It really is tragic that the food was quite disappointing, because the space at Mama Baba is really something. I kept thinking that it would be a great place to take someone on a fancy date, where you could be all “Oh yes, look at the lovely place that I have taken you to, where you can see into the beautiful clean kitchen and the chefs making pasta from scratch, and see that amazing bar set up on the other side with all the bottles displayed up to the ceiling, and aren’t these waiters delightful and quirky and ever so kind, yes this is all quite special, NOW KISS ME YOU FOOL.” But then it would be ruined because your date would end up angry over weird polenta chips and over-sweet, non-calamaried pasta, and you’d start regretting getting so overexcited at the chemist earlier in the day, because clearly you’re not going to need so many condoms now, and you’re starting to traitorously think that even though your pasta bake was really nice, you probably could have made a similar dish at home for a lot less trouble.

And now that I’ve depressed myself with an imaginary date scenario THAT I MADE UP, let’s all just pretend that the date was salvaged by one of our fictional daters, who ended up placing the bread bag on their head and made some quips about shanking. Because that’s what really brings people together, violent HBO dramas about prisons. Not weird pasta.

Mama Baba

21 Daly Street, South Yarra

Ph: 9207 7421


Okay, you all got me. There I was for ages, all “I don’t really get the whole macarons thing!”, trying so desperately not to jump on the teetering bandwagon filled with every man and his gastronomic dog, all shouting “Macarons, ho!” Nibbling a macaron here and there, but never really wanting to admit how nice they were, always erring on the side of “Yeah, they’re good, but really guys?” All because I felt it was a little bit silly to get so exuberantly excited over what was essentially just a fancyarse biscuit.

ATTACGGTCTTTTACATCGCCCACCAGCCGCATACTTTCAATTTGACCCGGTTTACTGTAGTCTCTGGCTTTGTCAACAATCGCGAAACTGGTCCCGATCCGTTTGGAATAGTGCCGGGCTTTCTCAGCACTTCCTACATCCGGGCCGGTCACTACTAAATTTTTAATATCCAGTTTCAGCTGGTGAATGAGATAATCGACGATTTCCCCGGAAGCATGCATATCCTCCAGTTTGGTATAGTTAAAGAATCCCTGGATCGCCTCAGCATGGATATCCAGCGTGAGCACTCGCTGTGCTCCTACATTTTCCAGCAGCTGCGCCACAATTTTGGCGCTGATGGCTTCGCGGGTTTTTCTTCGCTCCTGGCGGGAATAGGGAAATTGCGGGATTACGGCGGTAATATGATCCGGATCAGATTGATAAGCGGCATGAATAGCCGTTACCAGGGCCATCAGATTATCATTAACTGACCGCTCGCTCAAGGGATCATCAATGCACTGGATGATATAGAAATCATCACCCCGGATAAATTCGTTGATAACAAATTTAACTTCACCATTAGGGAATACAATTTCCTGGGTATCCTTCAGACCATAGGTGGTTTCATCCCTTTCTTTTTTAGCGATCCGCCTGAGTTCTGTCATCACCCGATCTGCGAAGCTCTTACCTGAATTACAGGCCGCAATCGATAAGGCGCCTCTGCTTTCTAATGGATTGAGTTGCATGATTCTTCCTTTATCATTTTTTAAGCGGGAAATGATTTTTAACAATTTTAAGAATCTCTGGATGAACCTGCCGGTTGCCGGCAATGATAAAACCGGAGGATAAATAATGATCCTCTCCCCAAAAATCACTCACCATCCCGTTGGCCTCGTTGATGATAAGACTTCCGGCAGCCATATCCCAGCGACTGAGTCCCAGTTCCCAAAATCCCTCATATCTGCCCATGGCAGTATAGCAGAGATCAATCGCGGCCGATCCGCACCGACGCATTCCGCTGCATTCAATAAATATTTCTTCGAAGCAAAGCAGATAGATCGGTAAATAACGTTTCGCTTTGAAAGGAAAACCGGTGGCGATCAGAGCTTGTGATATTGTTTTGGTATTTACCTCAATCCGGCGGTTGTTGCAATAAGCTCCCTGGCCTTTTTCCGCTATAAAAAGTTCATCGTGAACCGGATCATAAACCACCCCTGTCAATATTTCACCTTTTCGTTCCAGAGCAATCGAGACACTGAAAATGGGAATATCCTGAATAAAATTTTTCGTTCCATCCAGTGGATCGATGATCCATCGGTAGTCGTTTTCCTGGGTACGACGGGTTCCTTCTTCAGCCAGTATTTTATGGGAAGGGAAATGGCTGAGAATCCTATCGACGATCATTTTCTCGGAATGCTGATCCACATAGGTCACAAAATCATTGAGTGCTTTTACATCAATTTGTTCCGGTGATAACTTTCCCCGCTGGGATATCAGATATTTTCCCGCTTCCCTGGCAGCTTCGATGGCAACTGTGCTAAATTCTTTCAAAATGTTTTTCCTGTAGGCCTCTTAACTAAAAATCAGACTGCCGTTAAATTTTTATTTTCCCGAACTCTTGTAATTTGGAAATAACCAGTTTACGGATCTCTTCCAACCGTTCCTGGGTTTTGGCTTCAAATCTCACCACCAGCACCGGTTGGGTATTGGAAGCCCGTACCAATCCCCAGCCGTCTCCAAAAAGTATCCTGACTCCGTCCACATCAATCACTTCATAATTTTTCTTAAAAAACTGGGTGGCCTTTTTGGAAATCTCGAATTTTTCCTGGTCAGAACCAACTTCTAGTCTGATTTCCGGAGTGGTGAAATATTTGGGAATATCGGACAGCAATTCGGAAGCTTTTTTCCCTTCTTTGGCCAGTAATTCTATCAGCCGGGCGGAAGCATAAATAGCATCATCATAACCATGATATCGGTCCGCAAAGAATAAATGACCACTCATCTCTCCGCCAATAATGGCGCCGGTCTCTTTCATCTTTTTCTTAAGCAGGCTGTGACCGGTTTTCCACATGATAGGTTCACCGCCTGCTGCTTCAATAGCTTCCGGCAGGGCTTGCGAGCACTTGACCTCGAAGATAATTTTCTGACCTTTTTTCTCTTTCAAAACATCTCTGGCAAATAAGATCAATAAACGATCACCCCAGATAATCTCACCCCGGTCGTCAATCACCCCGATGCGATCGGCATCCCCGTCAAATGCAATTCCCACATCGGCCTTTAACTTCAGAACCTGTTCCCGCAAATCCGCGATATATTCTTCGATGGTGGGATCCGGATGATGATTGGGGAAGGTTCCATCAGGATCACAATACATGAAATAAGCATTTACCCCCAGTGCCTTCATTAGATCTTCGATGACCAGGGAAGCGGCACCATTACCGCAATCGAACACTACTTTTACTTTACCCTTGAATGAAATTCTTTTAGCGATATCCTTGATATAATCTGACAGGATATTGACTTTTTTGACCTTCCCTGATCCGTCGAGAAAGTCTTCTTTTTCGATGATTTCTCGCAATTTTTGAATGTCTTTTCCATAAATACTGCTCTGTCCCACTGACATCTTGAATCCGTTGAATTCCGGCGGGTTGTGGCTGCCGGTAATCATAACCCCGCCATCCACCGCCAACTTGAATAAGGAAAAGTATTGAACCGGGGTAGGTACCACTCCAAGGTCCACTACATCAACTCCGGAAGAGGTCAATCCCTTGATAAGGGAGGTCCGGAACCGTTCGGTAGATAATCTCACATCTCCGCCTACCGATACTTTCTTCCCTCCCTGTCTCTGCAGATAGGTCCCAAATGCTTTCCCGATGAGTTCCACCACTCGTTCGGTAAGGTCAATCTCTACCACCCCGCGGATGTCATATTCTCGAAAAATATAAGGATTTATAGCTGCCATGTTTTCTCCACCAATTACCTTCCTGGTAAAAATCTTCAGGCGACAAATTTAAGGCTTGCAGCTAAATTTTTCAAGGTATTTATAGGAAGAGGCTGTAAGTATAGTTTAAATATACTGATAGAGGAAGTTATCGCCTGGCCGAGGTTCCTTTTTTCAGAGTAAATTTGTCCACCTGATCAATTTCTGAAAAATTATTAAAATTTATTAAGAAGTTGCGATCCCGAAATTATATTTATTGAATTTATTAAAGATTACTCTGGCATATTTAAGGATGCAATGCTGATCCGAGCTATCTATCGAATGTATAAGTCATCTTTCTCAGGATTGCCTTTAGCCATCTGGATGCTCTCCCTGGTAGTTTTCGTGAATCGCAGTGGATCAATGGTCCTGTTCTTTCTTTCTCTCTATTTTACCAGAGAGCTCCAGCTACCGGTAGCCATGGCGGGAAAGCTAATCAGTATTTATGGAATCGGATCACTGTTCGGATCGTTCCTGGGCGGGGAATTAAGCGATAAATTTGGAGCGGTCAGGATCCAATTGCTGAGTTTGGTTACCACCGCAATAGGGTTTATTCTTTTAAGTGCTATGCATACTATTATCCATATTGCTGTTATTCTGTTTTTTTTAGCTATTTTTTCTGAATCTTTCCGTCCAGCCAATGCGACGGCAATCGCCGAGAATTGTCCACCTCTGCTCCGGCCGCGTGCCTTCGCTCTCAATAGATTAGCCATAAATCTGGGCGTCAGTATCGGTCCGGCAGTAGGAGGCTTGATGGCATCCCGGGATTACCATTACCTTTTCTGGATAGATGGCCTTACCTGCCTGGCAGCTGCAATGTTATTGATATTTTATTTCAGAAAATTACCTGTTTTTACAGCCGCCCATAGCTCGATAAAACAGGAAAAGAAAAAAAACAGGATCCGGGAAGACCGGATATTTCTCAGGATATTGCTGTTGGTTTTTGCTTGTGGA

Well, let me tell you, over at LuxBite they want you to get REALLY excited about their fancyarse biscuits. And you should be excited, because these are certainly the best macarons I’ve ever had. So good that I’m happy to now stand upon the teetering bandwagon and shout loudly “HEY EVERYONE! THESE MACARON THINGS? TOTALLY BOSS.”

LuxBite specialise in all that is sweet and decadent. It’s situated in a bright shop front that looks out on Toorak Road, decked out with cute white dollhouse tables and chairs, all just slightly mismatched in shape, and ending at the back of the space with giant display cabinets filled with desserts that may have populated your deepest, darkest sweet-filled fantasies. Do you perhaps feel like a giant macaron stuffed with pandan cream, passionfruit curd, caramelised banana and peanut brittle? Did your face just explode at the sheer delight of such a description? It should.

But! I was not there to sample the swoon-inducing cabinets. I was there to try the breakfast menu. Let me take you on a journey of tea and waffles.

The brand of tea on offer at LuxBite is called Tea Forte. It is, unfortunately, in the form of a teabag instead of tea leaves, but it is an enormously cute tea bag! My organic earl grey tea came in the form of a kind of a tea teepee, with the string ending in a paper leaf, and combined with the see-through glass of the cup, saucer and teapot, it all made for a very stylish design touch. I was more than willing to forgive a little less flavour in favour of such an attractive set-up.

To accompany my tea I ordered the “Sweet Bite”: waffles with plums poached in Heilala vanilla, served with whipped honey butter. The waffles are dark and liberally filled with cinnamon, so are delightfully sweet and spicy. The whipped honey butter was more the consistency of cream! So decadent. And the plums, well, I have an addiction to poached fruits and these were just perfect, riding that tricky line between the fruit holding its shape yet still soft and light on the tongue. And seeing all the vanilla bean flecks throughout the poaching sauce pushed all the right foodie buttons!